The Emotional Effects of Music in Evolutionary Terms

Music is a collection of sound patterns (rhythms, tones, dynamics, and instrumentation specifics) custom-mixed to induce certain emotional states. The changes within the patterns challenge our intellectual, mathematical, and language capacities while the sounds simultaneously stimulate our emotions.

Humans have a strong physiological response to musical sound patterns, and relate the sound patterns to motion. I believe this to be because, in the natural world, that which moves will disturb the media within which it moves (for humans, that media being Earth’s atmosphere), and create a potentially audible sound to an observer, as the disturbance of the media will produce a resonating frequency that propagates through it. Furthermore, rhythmic sound indicates rhythmic motion.

Likewise, musical compositions are made to induce certain moods, and we tend toward a physical state which accommodates said mood. For example, a mosh pit at a metal concert. That specific style of music induces the emotion of anger, motivated toward aggression. That emotional state translates directly to an equivalent physical response, that is aggressive movements.

How does music do this? Well, human brains respond certain ways to certain sounds, designed by millions of years of evolution in forest and grassland environments. To an early human, a deep resonating bass sound may indicate a thunderstorm, the growl of a predator, a large animal grunting or walking, or even the deeper voice of a larger human. This sound, in early humans as well as modern humans induces a feeling of aggression, likely increasing cortisol levels in the blood, potentially even inducing an adrenaline response. Further, that effect is multiplied exponentially when humans share such an experience in large groups (refer back to the mosh pit example).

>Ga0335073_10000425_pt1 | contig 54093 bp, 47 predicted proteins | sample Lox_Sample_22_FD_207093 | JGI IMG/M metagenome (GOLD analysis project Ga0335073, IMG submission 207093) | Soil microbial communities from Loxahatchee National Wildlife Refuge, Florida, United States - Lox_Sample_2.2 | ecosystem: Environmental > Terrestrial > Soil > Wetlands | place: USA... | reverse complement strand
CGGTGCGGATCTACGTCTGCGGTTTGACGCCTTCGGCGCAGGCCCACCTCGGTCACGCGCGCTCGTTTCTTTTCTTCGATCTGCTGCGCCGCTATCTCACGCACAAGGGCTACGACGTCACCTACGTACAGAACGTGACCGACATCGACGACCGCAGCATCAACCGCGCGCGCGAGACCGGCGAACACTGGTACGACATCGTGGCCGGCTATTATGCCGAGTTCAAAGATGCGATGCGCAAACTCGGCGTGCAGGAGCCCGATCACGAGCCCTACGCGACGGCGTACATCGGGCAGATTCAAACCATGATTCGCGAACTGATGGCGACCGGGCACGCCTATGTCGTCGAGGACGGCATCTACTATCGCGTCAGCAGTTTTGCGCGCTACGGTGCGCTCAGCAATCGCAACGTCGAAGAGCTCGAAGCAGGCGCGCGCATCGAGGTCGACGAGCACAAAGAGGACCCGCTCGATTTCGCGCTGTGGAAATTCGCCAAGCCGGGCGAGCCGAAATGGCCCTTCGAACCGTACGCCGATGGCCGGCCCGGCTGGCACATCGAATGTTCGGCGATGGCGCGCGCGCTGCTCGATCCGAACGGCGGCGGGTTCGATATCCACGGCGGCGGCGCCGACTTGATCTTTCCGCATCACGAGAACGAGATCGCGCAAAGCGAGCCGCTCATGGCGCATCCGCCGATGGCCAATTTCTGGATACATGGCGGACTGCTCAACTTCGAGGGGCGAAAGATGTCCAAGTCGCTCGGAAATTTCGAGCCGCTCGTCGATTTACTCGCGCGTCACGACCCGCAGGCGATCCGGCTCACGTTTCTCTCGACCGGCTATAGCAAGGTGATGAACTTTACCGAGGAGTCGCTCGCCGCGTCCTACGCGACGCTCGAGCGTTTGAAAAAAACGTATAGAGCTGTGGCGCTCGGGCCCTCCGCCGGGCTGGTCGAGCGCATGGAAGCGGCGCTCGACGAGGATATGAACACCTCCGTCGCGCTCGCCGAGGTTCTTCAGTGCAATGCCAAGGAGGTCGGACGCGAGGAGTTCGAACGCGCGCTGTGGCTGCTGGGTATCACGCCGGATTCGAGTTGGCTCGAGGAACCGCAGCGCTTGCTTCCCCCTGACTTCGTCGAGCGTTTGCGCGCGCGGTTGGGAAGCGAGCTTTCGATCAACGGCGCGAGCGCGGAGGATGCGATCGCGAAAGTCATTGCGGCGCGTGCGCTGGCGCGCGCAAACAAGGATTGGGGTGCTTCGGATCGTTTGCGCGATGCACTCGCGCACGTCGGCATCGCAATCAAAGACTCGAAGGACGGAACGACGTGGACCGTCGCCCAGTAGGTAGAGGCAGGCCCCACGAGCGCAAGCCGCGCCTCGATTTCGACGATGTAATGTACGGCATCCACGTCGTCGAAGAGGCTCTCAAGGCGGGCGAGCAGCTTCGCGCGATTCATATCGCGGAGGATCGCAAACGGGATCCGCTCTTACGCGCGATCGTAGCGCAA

Sounds that are soft, high pitch, and gentle may indicate the sounds that would come from a happy child or infant. Such sounds induce feelings of deep empathy and joy. Certain sounds may be relaxing. Others may be depressing, or nostalgic. Whatever emotional state is induced, an equivalent physiological response arises.

Music also prompts the imagination of images and scenarios, likely due to the induction of the emotions which surround such a scenario, whether or not that scenario was experienced before by the individual.

Our emotional , physical, and imaginative responses to music are very primal, and intrinsic to human nature. It may be that our brains are hypersensitive to the sounds of our environment and what those sounds may indicate. Other primate species have not been shown to withhold the same capacity for musically-induced physiological responses as we do. Humans also demonstrate the unique capability to produce music, which is awesome. We are able to recognize and easily follow rudimentary patterns. I will have to think more on this topic.

Note: I personally have a fair amount of experience in music and musical composition (see my music page, and feel an intuitive emotional response arise within myself when performing, composing, or listening to music. With training to recognize what one “feels” when hearing particular sounds, this response can be “read” by the person experiencing it, and effectively described in emotional terms, even if not outwardly communicated.

Here’s a beautiful rainy day jazz piece for you:

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